As California’s four-year drought intensifies, municipal water authorities across the state are struggling to regulate household water usage. In the state capital of Sacramento, household gardeners who stray from the city’s strict schedule for sprinkler use can be charged with a hefty fine. Meanwhile, thanks to an outdated metering system, nearly half of the city’s 126,000 residents pay a flat monthly fee for water, regardless of how much they use.
The City of Sacramento Utilities department plans to have every connection metered by 2018, and it has $2.7 million in grants to improve meter technology already in homes. Many Sacramento residents will have to either get used to paying more for their water or conserve — and that’s part of the idea.
“Price turns out to be a very powerful way of telling people how much water they’re using, and encouraging them to use that water intelligently,” says Charles Fishman, author of The Big Thirst.
Proper meters can also identify unintentional waste. The Sacramento Bee estimates that one in 10 gallons of water is being lost through leaky pipes. “The meters have a measurement for very low flow,” explains Dan Sherry, supervising engineer for the City of Sacramento. With an updated system, residents would get a water bill alerting them to possible water loss, allowing them to identify and repair the leak at their discretion.
To ease the transition for customers who might struggle with a fee increase, those who have been paying non-metered rates will continue to pay a flat rate for another year. They’ll also receive a monthly bill that includes information about how much they would be paying if they were on a usage-based system.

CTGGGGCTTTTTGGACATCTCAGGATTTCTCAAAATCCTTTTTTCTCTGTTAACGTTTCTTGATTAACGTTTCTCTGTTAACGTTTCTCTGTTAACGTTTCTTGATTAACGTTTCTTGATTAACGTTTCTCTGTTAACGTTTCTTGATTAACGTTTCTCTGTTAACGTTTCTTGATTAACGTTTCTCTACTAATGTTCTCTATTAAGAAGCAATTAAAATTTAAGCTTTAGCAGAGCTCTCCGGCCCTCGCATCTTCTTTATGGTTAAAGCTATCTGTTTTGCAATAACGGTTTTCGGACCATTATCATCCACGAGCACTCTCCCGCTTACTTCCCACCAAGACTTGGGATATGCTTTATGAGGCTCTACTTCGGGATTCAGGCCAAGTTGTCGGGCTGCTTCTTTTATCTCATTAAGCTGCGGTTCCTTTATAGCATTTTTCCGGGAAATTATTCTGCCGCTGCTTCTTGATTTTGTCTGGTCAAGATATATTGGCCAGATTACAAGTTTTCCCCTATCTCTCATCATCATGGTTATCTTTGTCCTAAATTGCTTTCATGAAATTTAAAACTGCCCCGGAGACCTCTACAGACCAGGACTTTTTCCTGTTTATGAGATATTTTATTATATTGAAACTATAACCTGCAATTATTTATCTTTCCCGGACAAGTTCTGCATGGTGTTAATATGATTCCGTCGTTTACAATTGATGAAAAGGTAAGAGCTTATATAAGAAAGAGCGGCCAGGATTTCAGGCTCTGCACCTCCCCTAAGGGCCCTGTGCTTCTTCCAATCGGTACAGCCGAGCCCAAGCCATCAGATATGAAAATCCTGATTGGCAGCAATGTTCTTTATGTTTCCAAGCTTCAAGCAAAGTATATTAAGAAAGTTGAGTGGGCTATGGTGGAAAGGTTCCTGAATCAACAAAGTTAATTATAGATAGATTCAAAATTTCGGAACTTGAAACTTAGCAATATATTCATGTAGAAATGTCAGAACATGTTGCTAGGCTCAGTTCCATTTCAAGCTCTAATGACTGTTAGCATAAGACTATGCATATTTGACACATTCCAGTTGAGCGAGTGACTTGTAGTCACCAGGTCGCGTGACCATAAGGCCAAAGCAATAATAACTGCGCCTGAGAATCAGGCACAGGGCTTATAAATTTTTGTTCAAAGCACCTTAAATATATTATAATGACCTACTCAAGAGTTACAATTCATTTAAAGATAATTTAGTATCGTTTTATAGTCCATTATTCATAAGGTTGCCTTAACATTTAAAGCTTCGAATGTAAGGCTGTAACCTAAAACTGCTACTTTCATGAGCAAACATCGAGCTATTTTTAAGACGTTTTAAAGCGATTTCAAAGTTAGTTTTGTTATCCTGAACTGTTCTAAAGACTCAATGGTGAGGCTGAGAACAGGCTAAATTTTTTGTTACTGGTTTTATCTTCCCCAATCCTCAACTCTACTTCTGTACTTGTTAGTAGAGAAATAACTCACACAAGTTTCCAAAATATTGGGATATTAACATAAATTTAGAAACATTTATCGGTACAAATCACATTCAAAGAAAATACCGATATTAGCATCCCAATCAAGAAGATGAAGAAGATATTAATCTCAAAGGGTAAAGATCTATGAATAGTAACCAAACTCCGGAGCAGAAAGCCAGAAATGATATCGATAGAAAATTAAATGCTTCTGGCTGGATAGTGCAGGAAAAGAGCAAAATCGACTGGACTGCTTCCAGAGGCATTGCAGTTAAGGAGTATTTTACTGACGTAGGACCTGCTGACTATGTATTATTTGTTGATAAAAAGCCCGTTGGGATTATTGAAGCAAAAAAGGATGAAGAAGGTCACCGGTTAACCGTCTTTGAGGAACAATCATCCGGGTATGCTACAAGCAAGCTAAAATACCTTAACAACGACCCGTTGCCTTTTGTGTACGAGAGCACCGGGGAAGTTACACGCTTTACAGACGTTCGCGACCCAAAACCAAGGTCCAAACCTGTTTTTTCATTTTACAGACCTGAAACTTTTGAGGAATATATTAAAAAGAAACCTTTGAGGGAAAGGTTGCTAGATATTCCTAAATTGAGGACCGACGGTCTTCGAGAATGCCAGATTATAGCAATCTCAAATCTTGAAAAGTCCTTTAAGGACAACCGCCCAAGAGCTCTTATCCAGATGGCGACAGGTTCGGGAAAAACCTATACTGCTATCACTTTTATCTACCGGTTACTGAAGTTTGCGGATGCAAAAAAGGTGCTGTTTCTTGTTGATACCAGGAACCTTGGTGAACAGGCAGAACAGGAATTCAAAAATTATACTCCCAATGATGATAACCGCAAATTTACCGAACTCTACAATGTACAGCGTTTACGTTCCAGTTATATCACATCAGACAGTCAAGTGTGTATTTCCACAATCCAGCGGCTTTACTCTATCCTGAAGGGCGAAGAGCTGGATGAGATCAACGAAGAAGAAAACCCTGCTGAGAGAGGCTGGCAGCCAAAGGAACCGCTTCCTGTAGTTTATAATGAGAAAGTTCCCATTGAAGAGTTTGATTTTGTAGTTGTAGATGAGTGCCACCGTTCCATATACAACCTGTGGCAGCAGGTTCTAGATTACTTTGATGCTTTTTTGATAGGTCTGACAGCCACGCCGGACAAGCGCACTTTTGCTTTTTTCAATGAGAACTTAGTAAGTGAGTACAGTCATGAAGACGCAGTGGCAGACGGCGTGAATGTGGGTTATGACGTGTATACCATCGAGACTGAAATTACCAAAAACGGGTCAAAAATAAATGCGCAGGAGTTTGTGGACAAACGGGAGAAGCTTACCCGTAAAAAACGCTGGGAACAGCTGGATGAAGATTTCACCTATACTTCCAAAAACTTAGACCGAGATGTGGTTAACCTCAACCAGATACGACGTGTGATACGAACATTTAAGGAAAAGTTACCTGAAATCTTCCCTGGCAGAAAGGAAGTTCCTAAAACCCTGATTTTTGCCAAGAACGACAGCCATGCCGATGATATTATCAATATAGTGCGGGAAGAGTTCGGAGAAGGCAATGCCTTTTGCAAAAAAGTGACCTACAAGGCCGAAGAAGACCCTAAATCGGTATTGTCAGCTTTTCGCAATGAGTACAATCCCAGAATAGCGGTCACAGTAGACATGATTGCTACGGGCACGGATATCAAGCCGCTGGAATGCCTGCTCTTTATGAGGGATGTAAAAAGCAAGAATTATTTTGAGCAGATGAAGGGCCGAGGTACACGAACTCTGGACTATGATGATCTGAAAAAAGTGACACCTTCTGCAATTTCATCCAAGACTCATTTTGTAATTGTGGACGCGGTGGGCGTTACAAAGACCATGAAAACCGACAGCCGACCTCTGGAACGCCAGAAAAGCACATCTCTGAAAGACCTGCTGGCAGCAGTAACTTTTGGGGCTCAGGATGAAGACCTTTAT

Like many cities, Sacramento has a network of pipes between 60 and 100 years old and in need of repairs. Poor water infrastructure is a problem across the U.S — a report authored by the Center for Neighborhood Technology estimates that 14 to 18 percent of water may be lost each year “due to leaks, metering inaccuracies, data handling errors, and unauthorized consumption.” But Sacramento’s shortage of meters is especially bad. San Francisco, L.A. and San Jose are all fully metered.
“[Water meters] are a really valuable awareness tool,” says Fishman. “If you get a cell phone bill that’s 98 dollars a month, and they don’t tell you how many minutes, how much data, well, then you just pay the 98 dollars. But if they break it all down, and you find out your phone bill could be 68 dollars if you just move your calls from 5:30 p.m. to 9, well, I can do that!” Meters are the first step to incentivizing water conservation among families. No fine for overzealous gardeners can do that.
The Works is made possible with the support of the Surdna Foundation.